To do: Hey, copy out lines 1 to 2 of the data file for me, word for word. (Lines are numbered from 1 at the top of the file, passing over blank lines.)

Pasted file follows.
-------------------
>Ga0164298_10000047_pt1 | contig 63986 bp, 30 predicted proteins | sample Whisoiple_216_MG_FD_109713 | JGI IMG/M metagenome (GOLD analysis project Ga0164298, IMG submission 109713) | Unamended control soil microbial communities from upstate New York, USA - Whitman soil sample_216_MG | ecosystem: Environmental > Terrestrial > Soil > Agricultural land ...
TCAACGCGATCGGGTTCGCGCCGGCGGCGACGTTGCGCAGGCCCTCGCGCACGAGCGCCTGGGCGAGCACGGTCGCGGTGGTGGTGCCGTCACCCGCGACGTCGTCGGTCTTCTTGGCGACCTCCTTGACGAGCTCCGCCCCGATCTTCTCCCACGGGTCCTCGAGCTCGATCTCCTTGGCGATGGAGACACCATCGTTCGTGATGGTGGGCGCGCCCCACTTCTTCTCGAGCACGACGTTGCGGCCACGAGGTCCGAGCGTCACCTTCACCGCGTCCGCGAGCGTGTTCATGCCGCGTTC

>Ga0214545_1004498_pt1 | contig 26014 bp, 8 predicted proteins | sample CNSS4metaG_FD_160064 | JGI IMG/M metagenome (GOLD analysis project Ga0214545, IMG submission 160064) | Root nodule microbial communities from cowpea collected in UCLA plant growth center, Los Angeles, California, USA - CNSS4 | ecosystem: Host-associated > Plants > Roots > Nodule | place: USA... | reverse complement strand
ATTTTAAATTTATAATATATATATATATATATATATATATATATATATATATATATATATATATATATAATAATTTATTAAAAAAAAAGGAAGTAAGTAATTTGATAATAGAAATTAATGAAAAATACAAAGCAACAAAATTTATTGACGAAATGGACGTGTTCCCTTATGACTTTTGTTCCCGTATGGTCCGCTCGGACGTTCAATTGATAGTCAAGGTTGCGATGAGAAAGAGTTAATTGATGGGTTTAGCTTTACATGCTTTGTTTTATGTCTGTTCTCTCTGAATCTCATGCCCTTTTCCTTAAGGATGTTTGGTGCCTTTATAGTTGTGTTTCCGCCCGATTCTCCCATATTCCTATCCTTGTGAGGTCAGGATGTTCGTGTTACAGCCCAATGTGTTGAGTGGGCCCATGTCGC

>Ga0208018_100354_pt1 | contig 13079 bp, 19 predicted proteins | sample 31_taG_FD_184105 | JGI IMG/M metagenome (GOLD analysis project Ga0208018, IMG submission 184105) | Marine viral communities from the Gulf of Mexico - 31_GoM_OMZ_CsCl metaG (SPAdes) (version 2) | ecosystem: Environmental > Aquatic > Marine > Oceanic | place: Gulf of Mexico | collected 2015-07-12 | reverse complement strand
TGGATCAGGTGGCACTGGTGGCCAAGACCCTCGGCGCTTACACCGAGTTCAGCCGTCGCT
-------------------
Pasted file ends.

>Ga0164298_10000047_pt1 | contig 63986 bp, 30 predicted proteins | sample Whisoiple_216_MG_FD_109713 | JGI IMG/M metagenome (GOLD analysis project Ga0164298, IMG submission 109713) | Unamended control soil microbial communities from upstate New York, USA - Whitman soil sample_216_MG | ecosystem: Environmental > Terrestrial > Soil > Agricultural land ...
TCAACGCGATCGGGTTCGCGCCGGCGGCGACGTTGCGCAGGCCCTCGCGCACGAGCGCCTGGGCGAGCACGGTCGCGGTGGTGGTGCCGTCACCCGCGACGTCGTCGGTCTTCTTGGCGACCTCCTTGACGAGCTCCGCCCCGATCTTCTCCCACGGGTCCTCGAGCTCGATCTCCTTGGCGATGGAGACACCATCGTTCGTGATGGTGGGCGCGCCCCACTTCTTCTCGAGCACGACGTTGCGGCCACGAGGTCCGAGCGTCACCTTCACCGCGTCCGCGAGCGTGTTCATGCCGCGTTC